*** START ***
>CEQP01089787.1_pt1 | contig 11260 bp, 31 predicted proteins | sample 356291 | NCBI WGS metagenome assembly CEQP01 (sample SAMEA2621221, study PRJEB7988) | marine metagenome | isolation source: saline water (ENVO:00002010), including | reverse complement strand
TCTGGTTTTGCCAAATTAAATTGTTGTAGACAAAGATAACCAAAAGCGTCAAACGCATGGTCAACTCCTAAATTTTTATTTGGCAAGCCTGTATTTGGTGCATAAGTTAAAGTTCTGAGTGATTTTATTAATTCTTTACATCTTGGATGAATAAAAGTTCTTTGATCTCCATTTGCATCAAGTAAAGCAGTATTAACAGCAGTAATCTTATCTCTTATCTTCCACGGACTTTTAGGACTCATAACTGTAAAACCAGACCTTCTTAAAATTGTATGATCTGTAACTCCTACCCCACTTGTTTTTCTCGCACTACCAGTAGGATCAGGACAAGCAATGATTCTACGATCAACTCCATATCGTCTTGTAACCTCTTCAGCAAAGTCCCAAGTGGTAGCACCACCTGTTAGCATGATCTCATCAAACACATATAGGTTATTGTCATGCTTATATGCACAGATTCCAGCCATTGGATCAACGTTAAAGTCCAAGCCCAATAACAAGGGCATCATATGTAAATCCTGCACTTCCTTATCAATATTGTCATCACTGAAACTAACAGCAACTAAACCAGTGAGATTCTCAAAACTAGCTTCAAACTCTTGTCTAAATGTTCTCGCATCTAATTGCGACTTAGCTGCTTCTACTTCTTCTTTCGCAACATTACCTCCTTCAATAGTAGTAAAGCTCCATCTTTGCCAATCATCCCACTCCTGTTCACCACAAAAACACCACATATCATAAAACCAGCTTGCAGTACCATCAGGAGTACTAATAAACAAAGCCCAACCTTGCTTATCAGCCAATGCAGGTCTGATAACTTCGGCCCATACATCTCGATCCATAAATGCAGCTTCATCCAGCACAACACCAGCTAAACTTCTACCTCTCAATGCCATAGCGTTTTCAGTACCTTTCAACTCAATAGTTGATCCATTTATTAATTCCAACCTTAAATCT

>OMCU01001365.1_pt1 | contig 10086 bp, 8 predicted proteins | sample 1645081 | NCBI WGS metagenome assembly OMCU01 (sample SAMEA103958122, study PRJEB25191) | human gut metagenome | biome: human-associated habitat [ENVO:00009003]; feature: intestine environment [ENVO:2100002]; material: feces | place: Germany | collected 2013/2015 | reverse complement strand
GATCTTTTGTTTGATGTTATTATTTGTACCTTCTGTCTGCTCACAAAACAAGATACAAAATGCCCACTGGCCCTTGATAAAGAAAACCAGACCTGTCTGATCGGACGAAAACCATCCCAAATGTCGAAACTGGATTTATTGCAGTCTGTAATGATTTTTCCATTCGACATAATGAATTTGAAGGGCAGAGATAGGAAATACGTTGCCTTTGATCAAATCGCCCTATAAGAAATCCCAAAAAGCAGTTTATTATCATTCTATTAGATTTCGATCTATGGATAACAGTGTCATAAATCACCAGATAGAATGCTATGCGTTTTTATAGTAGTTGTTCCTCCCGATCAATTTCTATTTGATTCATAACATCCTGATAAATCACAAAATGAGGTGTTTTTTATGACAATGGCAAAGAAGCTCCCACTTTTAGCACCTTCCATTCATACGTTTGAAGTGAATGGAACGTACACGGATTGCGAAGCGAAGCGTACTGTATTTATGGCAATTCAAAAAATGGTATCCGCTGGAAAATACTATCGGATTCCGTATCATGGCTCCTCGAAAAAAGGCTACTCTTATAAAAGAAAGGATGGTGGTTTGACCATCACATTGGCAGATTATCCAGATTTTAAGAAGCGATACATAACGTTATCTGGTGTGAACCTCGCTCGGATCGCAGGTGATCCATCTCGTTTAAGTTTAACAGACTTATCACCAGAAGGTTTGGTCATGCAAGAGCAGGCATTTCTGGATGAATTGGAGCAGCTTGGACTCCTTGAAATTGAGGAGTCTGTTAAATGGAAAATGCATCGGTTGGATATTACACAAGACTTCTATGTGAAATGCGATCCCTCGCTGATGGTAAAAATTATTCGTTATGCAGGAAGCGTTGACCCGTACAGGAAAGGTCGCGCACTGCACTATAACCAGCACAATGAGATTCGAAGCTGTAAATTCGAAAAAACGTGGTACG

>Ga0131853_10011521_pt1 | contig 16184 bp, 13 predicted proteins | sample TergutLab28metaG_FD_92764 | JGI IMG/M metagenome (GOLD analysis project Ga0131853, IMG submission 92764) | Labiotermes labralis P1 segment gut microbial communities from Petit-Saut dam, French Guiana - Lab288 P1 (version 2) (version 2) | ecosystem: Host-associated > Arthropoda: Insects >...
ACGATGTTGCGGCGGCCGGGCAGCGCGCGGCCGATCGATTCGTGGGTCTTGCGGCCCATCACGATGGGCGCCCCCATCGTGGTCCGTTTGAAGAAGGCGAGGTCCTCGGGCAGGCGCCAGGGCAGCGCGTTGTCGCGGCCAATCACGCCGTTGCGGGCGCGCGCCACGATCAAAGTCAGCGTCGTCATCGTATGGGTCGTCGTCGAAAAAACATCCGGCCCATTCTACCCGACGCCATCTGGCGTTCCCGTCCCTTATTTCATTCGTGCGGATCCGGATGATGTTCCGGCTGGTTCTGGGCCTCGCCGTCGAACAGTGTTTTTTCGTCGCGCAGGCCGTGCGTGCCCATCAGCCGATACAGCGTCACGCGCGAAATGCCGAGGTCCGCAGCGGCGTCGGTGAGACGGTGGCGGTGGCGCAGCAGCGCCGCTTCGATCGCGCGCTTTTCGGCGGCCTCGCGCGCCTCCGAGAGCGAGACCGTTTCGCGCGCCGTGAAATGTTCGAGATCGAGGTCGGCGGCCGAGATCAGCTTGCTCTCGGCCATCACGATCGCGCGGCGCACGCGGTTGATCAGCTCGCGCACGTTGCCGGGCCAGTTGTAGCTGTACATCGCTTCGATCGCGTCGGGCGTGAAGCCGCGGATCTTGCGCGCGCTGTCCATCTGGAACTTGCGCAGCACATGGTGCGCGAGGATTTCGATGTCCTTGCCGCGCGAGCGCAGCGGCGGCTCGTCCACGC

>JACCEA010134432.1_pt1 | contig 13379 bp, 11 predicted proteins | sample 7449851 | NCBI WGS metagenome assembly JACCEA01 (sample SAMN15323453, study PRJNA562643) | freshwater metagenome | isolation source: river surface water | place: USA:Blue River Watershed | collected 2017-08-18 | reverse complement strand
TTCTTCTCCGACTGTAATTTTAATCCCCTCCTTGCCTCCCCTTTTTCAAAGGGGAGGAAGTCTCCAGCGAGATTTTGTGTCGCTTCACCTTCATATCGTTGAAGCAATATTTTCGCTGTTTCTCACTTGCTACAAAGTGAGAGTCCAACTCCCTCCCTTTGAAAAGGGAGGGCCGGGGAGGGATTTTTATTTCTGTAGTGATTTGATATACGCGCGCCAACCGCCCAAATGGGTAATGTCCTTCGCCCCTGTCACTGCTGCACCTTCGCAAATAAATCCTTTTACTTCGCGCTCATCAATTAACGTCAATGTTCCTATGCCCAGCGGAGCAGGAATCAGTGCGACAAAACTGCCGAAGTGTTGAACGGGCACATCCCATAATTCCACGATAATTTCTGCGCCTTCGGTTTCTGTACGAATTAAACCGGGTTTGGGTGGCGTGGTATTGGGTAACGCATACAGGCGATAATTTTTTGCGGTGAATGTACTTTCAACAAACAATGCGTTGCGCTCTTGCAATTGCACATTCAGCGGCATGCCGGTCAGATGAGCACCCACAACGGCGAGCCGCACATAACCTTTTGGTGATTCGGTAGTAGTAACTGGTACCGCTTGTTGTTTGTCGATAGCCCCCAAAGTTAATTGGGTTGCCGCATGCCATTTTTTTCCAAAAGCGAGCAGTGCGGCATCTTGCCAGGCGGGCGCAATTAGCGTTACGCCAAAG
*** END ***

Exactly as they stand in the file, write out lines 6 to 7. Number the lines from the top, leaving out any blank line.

ACGATGTTGCGGCGGCCGGGCAGCGCGCGGCCGATCGATTCGTGGGTCTTGCGGCCCATCACGATGGGCGCCCCCATCGTGGTCCGTTTGAAGAAGGCGAGGTCCTCGGGCAGGCGCCAGGGCAGCGCGTTGTCGCGGCCAATCACGCCGTTGCGGGCGCGCGCCACGATCAAAGTCAGCGTCGTCATCGTATGGGTCGTCGTCGAAAAAACATCCGGCCCATTCTACCCGACGCCATCTGGCGTTCCCGTCCCTTATTTCATTCGTGCGGATCCGGATGATGTTCCGGCTGGTTCTGGGCCTCGCCGTCGAACAGTGTTTTTTCGTCGCGCAGGCCGTGCGTGCCCATCAGCCGATACAGCGTCACGCGCGAAATGCCGAGGTCCGCAGCGGCGTCGGTGAGACGGTGGCGGTGGCGCAGCAGCGCCGCTTCGATCGCGCGCTTTTCGGCGGCCTCGCGCGCCTCCGAGAGCGAGACCGTTTCGCGCGCCGTGAAATGTTCGAGATCGAGGTCGGCGGCCGAGATCAGCTTGCTCTCGGCCATCACGATCGCGCGGCGCACGCGGTTGATCAGCTCGCGCACGTTGCCGGGCCAGTTGTAGCTGTACATCGCTTCGATCGCGTCGGGCGTGAAGCCGCGGATCTTGCGCGCGCTGTCCATCTGGAACTTGCGCAGCACATGGTGCGCGAGGATTTCGATGTCCTTGCCGCGCGAGCGCAGCGGCGGCTCGTCCACGC

>JACCEA010134432.1_pt1 | contig 13379 bp, 11 predicted proteins | sample 7449851 | NCBI WGS metagenome assembly JACCEA01 (sample SAMN15323453, study PRJNA562643) | freshwater metagenome | isolation source: river surface water | place: USA:Blue River Watershed | collected 2017-08-18 | reverse complement strand